If you thought I was arguing that UKZN is too poor to worry about symbolic oppression and freedom, my point is quite the opposite. Being poor and militant has allowed us to fall victim to a different type of disenfranchisement. Far too often the oppression of black people is limited to an abstract idea of white superiority and vague suspicions of systemic racism, whereas every day there are black people who unilaterally decide our voices do not matter because we have not read The Wretched of the Earth. I have grown sick and tired of having every self-proclaimed Pan-Africanist intellectual feel qualified to speak on my behalf. I am even more tired of being told that I am too ignorant to recognise my own oppression. Life cannot be treated like a critical race theory seminar where you get credited for selectively parroting Biko. I thought UKZN was the one place I would be safe from such obnoxious discourse. I feel like if I hear one more person quote “the most powerful weapon in the hands of the oppressor is the mind of the oppressed” I will burn every edgy, upmarket coffee shop in Durban.

Political capital is a resource

Assuming UKZN’s movement would resemble UCT’s, committing to such protest would only serve to undermine the purported cause of serving the vulnerable. Firstly because it is deeply and needlessly divisive, and secondly because it will burn up the resources we rely on to combat oppression when it arises.

Student protest is most effective when it is widely supported. Where this protest claims to be part of the transformation efforts, it makes transformation more difficult by alienating people in two ways. First, it vilifies anyone who appears to disagree. Almost every reservation is met with self-righteous moral outrage, intellectual condescension or, increasingly, vulgar insults. The prevailing assumption appears to be that once you categorise an argument under the heading ‘black rage’ it becomes immune to criticism. Maybe it’s just my Facebook friends. I doubt it is. There are certainly some intellectuals who are making a genuine effort to conscientise the masses; I wish to take nothing away from them. The problem, however, is that those who share their opinion pieces don’t seem to believe the merits of their arguments are up for discussion.

For every person with a reasoned explanation for the protest, there are 10 people shouting, “you’re either with us or against us”. This is something I have, quite literally, seen many people say. It is scary. When the automatic response to every sceptic is to accuse and insult rather than engage, your movement is more likely to descend into divisive source of pain and a hindrance on social cohesion than it is to result in sustainable momentum. This was self-evident on the morning of the 26th March where, among other things, Indian students were threatened with deportation by an EFF member at the protest. Even now, as I write this article, I fear the wrath of the black bourgeoisie. Those who are involved in student activism on campus are probably less likely to invite me to their forums if I am considered a counter-revolutionary at best and a house negro at worst. I am probably also less likely to concern myself with their politics if I feel deeply alienated from the prevailing group-think.

Second, this protest movement is needlessly racially combative. Just once I’d like to see a white person be allowed to offer a comment that won’t be countered with ad hominem attacks. This discussion has definitely helped us discover who the racists in our society are. I’m not sure why that’s valuable, but knowledge is power I guess. The price of this knowledge, however, has been countless racism witch-hunts that have pushed white people into a dichotomy between embracing a white-guilt fuelled apology spree or resentful silence. Neither is helpful to me as a black student, but this will bear a toll when we next attempt to unify the student body. The idea we’re expected to embrace is that we don’t need white approval to fight for our rights. This is romantic but unhelpful.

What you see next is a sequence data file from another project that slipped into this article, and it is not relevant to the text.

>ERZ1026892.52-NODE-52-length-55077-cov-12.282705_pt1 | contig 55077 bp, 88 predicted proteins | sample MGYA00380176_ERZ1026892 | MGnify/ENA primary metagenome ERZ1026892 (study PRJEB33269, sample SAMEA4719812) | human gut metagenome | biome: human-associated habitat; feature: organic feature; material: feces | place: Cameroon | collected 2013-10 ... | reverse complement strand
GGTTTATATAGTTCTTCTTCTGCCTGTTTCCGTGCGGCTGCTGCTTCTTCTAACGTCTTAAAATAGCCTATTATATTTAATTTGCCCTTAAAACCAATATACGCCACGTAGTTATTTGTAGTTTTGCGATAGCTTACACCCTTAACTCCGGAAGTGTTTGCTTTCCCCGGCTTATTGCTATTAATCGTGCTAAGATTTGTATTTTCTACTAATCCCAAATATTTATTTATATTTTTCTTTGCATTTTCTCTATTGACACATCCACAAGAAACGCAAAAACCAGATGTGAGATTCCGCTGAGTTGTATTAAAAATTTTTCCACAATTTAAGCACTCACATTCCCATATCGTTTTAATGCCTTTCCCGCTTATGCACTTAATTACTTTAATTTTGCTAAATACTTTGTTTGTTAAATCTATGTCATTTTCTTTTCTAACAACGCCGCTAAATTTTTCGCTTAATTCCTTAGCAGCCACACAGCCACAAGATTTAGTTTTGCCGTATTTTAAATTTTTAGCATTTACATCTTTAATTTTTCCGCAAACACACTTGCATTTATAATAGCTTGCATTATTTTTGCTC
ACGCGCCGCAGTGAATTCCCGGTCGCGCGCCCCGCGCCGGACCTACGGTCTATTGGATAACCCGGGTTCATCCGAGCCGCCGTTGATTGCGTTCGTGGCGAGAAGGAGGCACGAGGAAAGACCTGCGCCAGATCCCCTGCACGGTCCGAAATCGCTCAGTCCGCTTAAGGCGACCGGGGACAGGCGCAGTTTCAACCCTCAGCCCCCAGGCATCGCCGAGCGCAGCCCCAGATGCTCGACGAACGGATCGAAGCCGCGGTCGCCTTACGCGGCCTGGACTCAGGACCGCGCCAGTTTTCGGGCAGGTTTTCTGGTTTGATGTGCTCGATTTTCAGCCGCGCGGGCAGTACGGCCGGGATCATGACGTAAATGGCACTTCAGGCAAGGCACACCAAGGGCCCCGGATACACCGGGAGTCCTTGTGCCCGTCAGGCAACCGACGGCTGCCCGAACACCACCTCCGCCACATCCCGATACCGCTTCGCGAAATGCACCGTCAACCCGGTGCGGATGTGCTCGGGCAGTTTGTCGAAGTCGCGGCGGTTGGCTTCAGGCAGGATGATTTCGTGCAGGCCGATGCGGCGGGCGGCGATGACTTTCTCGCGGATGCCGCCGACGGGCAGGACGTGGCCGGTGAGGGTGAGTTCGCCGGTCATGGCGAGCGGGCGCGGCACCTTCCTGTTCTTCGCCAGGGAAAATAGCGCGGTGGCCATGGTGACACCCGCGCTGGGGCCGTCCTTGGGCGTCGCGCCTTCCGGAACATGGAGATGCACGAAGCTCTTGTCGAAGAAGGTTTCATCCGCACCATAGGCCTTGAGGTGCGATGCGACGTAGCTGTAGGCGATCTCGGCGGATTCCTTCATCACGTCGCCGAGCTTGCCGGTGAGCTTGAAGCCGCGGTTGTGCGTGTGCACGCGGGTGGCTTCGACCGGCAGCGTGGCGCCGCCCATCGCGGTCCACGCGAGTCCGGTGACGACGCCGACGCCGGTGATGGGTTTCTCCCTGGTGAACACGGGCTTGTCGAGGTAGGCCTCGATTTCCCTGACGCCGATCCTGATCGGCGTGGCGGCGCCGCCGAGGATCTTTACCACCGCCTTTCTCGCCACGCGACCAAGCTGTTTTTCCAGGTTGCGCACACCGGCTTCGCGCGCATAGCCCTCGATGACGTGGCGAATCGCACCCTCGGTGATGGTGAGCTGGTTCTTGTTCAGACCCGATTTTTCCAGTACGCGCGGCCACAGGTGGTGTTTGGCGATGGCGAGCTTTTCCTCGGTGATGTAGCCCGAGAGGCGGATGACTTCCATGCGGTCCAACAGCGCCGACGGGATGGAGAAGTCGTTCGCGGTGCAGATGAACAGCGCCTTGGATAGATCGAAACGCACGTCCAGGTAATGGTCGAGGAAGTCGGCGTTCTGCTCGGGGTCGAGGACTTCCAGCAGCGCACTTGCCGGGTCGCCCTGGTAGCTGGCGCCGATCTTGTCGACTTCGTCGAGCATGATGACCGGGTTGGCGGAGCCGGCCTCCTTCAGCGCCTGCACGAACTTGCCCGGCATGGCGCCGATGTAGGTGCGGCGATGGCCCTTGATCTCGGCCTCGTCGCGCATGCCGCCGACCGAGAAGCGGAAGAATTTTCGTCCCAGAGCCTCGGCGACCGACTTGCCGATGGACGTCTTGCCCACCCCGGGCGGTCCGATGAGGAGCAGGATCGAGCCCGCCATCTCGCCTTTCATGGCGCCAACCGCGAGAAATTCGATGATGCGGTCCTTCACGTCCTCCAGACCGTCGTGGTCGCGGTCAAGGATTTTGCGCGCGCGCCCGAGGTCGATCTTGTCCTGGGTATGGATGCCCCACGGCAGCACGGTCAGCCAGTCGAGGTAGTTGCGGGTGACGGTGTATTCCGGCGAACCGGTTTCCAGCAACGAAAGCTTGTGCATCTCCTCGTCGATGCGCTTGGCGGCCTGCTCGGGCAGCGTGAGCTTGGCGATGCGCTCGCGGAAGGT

The smoothest protest I have seen at UKZN was one where the entire student body, all races, staged a non-violent sit-in and collectively boycotted lectures. Given that most years, the protest action consists of racing from corner to corner of the university trying to get white students out of lectures only for them to return once the mob is out of sight, it is probably unwise to erode the fragile unity we had begun to forge. Lastly, this movement will without doubt pit students against university management. With a new vice-chancellor, major reform may be on the cards. We would probably be better served by beginning our relationship with this new establishment in good faith, rather than burning bridges we are yet to cross. On the day old George was defaced, senior staff in the law faculty was livid. Howard College used to be the most beautiful and regal building on campus. Understandably, those in power will mark this as an act of criminality rather than protest. We should perhaps pick our battles more strategically.

The flippant response to the idea that we should prioritise has been that there is nothing stopping us from having every cause addressed. Political capital, with the university management and with the student body, is a limited resource – one that is being wasted by this protest. The most obvious intangible cost of such protest action is time. Unlike UCT, we have to have such protests annually. Forgive us for not having stars in our eyes at the prospect of uniting and mobilising to achieve a collective aim. For us, that is not a romanticised choice, rather a factor of circumstance. Each year we begin by praying that we won’t need another mass protest, then when we inevitably are thrown into one we pray that the cause is not one that has been artificially inflated by opportunistic student politicians; then we pray that the majority of students are not too self-interested to participate meaningfully. How, then, are we not inhibited by a protest movement that a substantial portion of the students think is superfluous?

This article is intended as a call to caution. It normally doesn’t hurt to have conversations about transformation and even to make reasonable requests for specific actions, but it is possible to do so in a way that is not damaging to the political culture of our institution. I, for one, value UKZN precisely because in character our politics are usually humble and respectful of the voices of the average black South African. Militant, but reasonable. Conscious of the daily life we navigate. I am finding it increasingly difficult to relate to certain voices at this institution. Perhaps they should allow others to speak for themselves or move to UCT; they would likely feel more at home. DM